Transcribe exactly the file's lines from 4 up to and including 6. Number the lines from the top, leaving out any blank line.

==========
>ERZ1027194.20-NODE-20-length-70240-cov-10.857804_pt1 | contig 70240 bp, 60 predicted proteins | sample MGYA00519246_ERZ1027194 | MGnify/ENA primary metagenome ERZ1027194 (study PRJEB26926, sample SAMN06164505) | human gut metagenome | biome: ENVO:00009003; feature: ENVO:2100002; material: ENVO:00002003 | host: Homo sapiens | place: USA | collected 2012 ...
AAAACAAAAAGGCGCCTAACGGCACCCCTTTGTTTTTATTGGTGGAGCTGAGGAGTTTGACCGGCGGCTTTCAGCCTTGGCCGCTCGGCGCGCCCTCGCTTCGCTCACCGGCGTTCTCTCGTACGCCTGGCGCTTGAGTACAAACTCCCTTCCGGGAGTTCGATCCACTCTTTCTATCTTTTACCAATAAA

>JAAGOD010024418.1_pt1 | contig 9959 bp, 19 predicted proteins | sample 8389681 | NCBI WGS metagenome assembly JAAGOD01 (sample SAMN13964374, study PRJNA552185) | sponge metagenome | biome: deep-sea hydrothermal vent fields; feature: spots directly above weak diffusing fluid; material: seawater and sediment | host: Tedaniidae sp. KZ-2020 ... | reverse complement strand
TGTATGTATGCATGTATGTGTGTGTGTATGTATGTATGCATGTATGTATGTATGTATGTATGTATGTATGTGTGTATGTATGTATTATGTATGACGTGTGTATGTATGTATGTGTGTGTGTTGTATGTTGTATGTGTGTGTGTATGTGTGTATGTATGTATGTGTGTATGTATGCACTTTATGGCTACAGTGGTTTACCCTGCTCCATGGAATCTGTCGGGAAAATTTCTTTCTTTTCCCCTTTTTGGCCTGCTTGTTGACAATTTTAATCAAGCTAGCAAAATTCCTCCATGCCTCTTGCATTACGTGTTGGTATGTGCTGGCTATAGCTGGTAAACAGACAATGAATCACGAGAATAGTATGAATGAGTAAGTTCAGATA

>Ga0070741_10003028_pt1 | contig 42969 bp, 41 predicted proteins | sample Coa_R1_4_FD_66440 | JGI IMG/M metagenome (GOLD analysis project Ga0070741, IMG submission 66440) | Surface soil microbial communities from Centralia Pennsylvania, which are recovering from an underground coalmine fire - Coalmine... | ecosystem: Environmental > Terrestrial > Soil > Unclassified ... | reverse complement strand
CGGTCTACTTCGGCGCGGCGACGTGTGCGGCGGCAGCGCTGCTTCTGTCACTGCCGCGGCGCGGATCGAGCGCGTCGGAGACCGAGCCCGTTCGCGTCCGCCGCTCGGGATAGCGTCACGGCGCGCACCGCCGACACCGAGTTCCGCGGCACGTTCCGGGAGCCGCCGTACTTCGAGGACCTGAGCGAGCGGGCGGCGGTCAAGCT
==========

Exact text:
TGTATGTATGCATGTATGTGTGTGTGTATGTATGTATGCATGTATGTATGTATGTATGTATGTATGTATGTGTGTATGTATGTATTATGTATGACGTGTGTATGTATGTATGTGTGTGTGTTGTATGTTGTATGTGTGTGTGTATGTGTGTATGTATGTATGTGTGTATGTATGCACTTTATGGCTACAGTGGTTTACCCTGCTCCATGGAATCTGTCGGGAAAATTTCTTTCTTTTCCCCTTTTTGGCCTGCTTGTTGACAATTTTAATCAAGCTAGCAAAATTCCTCCATGCCTCTTGCATTACGTGTTGGTATGTGCTGGCTATAGCTGGTAAACAGACAATGAATCACGAGAATAGTATGAATGAGTAAGTTCAGATA

>Ga0070741_10003028_pt1 | contig 42969 bp, 41 predicted proteins | sample Coa_R1_4_FD_66440 | JGI IMG/M metagenome (GOLD analysis project Ga0070741, IMG submission 66440) | Surface soil microbial communities from Centralia Pennsylvania, which are recovering from an underground coalmine fire - Coalmine... | ecosystem: Environmental > Terrestrial > Soil > Unclassified ... | reverse complement strand
CGGTCTACTTCGGCGCGGCGACGTGTGCGGCGGCAGCGCTGCTTCTGTCACTGCCGCGGCGCGGATCGAGCGCGTCGGAGACCGAGCCCGTTCGCGTCCGCCGCTCGGGATAGCGTCACGGCGCGCACCGCCGACACCGAGTTCCGCGGCACGTTCCGGGAGCCGCCGTACTTCGAGGACCTGAGCGAGCGGGCGGCGGTCAAGCT